Buying Fresh Fruits & Vegetables? Here's How To Pick The Best

Nothing is more upsetting than cutting into a shiny bright green watermelon and being met with a bland bite. Or maybe you're used to buying a dozen bananas and having them deteriorate by morning.  Making sure you get enough produce each day isn't the only challenge; it's more challenging to identify the best, ripest, and most delicious fruits and veggies. To assess the quality of your grocery produce, you must use all five senses. Start with these guidelines no matter what you're buying. 

Beautiful looking doesn’t mean best: Poor quality produce is created to seem waxy, shiny, and flawlessly symmetrical, whereas premium fruits and vegetables are frequently unevenly shaped, with tiny cosmetic faults outside but a world of flavour waiting inside. 

Pick and Check: Picking up a fruit or vegetable is a better way to learn about it than staring at it will be. Fruits and vegetables that are solid and heavy with taut skin and peels are fresh. 

Shop Seasonal: Produce that is in season is always preferable. It's natural; it's not artificially produced. Additionally, it is less expensive, and thirdly, it is healthier. 

Apples: Look for apples with smooth, matte, unbroken skin, a heavy weight for their size, and no bruising. The unusual blemish or dark "scald" streaks have no adverse effects on flavour. The flavour punch of an apple increases in size. 

Bananas: Bananas are at their sweetest when they have uniformly yellow skin or tiny brown freckles. Avoid any that have obvious bruising or skin splits. 

Potatoes: When stocking up on white or sweet potatoes, seek out potatoes with firm, undamaged skin that is also smooth. Avoid if cracked, bruised, or has a green tint. More often than not, loose potatoes are of higher quality. 

Avocados: Avocados should have a firm texture to the touch and not have any mushy or sunken areas. Shaking them should not cause them to tremble as this indicates the pit has separated from the flesh. 

Bell Peppers: A great bell pepper should be large for its size, with a smooth, vividly coloured shell. The stems ought to be a bright green. 

Broccoli: Vegetables with firm stems and densely packed floret clusters that are deep green or have a purple tint should be sought. Avoid any with fading heads because they will undoubtedly be more bitter. 

Mushrooms: Look for vegetables with securely closed, firm caps that are not slimy or spotted with dark soft areas when stocking up on button or cremini mushrooms. Consumption should be prioritised if the caps are open and the gills are visible.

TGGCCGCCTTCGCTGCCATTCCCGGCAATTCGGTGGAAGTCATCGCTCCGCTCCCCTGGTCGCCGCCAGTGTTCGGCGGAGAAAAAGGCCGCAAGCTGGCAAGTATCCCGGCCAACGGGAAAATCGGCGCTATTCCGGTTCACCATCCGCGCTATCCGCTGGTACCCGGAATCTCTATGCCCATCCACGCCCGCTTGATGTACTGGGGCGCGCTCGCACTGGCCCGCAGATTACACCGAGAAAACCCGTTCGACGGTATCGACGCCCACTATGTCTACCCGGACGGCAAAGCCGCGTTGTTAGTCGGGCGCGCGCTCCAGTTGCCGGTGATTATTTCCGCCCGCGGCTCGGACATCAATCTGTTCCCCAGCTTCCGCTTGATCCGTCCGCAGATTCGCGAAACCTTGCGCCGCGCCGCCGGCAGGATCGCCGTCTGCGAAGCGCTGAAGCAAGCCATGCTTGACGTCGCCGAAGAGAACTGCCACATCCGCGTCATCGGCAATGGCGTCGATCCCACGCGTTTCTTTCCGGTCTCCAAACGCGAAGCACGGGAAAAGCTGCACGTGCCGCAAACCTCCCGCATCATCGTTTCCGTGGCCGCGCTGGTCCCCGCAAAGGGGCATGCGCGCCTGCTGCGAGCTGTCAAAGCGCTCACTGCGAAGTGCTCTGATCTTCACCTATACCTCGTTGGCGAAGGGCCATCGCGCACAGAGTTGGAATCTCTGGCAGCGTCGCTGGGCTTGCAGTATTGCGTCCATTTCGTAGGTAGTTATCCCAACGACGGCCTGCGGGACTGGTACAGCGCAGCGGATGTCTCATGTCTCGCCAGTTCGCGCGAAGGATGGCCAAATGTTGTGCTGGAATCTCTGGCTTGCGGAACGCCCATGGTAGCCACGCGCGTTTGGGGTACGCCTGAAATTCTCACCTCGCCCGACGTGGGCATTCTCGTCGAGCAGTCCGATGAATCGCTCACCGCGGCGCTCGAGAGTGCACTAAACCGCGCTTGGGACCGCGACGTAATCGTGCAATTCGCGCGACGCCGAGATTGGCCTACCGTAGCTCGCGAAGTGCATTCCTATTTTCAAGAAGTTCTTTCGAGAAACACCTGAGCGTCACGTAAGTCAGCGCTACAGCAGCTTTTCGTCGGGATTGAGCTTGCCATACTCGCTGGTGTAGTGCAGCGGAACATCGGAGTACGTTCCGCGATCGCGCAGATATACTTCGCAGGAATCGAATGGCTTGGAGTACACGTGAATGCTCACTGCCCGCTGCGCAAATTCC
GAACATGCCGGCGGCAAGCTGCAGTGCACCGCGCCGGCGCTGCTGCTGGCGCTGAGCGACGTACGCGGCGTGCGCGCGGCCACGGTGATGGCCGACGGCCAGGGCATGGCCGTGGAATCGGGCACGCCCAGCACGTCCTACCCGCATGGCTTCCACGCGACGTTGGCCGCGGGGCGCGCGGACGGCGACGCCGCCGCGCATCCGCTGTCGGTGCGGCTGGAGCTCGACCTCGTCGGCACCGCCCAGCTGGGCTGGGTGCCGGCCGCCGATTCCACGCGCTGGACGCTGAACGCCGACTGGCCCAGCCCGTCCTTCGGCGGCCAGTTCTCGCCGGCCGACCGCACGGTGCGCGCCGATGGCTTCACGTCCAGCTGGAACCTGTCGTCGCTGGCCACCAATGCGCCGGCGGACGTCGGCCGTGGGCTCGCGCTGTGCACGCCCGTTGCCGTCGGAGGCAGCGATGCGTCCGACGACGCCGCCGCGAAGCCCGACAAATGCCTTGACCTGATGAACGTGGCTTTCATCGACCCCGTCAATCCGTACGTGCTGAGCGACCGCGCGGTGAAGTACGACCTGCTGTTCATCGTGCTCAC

Carrots: Smooth, firm carrots with a vibrant orange colour are ideal. Avoid any that have cracks or flexible bases. The freshest bunches are those that still have their brilliant green tops, but its rare to find with tops in India. 

Cauliflower: When purchasing cauliflower, seek for a vegetable that is ivory white with tightly packed florets. Neither the leaves nor the florets should have any black spots. The leaves ought to be vibrant and lush. 

Lemons: Lemons and limes should have vibrant colour, good round shape, and thin, smooth skin. Although they are a sign of deterioration and the limes with splotches should be consumed first, small brown blotches on limes have no effect on flavour.  

Mangoes: Mangoes that will be consumed soon after purchase should have soft flesh that yields to light pressure and red skin with yellow splotches. Mangoes that will be used later on will have tighter skin, a duller colour, and a green stem. 

Garlic: A fresh garlic bulb should have securely shut cloves that are solid to the touch and feel hefty for their size. The skin should be tightly fitted and can be either completely white or have purple-tinged stripes. 

Grapes: Look for grapes that are ripe, wrinkle-free, and firmly affixed to the stems. Although there shouldn't be any browning at the stem connection, a silvery-white powder called "bloom" keeps grapes, especially darker ones, fresher for longer. The nicest red grapes are fully coloured and free of any green tint. The ripest and sweetest grapes are those that are green with a golden tint. 

Green Beans: Purchase green beans that are smooth, vibrant, and free of any signs of withering. When lightly bent, they should snap. 

Eggplant: Look for eggplants with firm, lustrous skin that is free of wrinkles and a good weight. Look for them to be springy when pressed, not spongy. Instead of browning, the stem and top ought to be forest green. 

Onions: Good quality onions have a beautiful shape, no neck swelling, and dry, crisp skin on the outside. Soft areas, green shoots, or dark patches are signs of a poor onion. 

Pomegranates: Choose pomegranates that are substantial for their size and have deep crimson, shiny, taut, uncracked skin. If a dusty mist emanates when you gently press the crown end, the fruit is past its peak. 

Watermelon: Look for a melon that is dense, symmetrical, and free of cuts and sunken spots. The rind should have a rounded, creamy-yellow underside that indicates where ground ripening occurred, and it shouldn't be shiny or bright. A slap should sound hollow when applied. 

Beets: A beetroot at its prime ought to have a smooth, deep-red surface that is firm to the touch. Smaller roots are more delicate and delicious. The attached greens have to be vibrantly green and not wilted.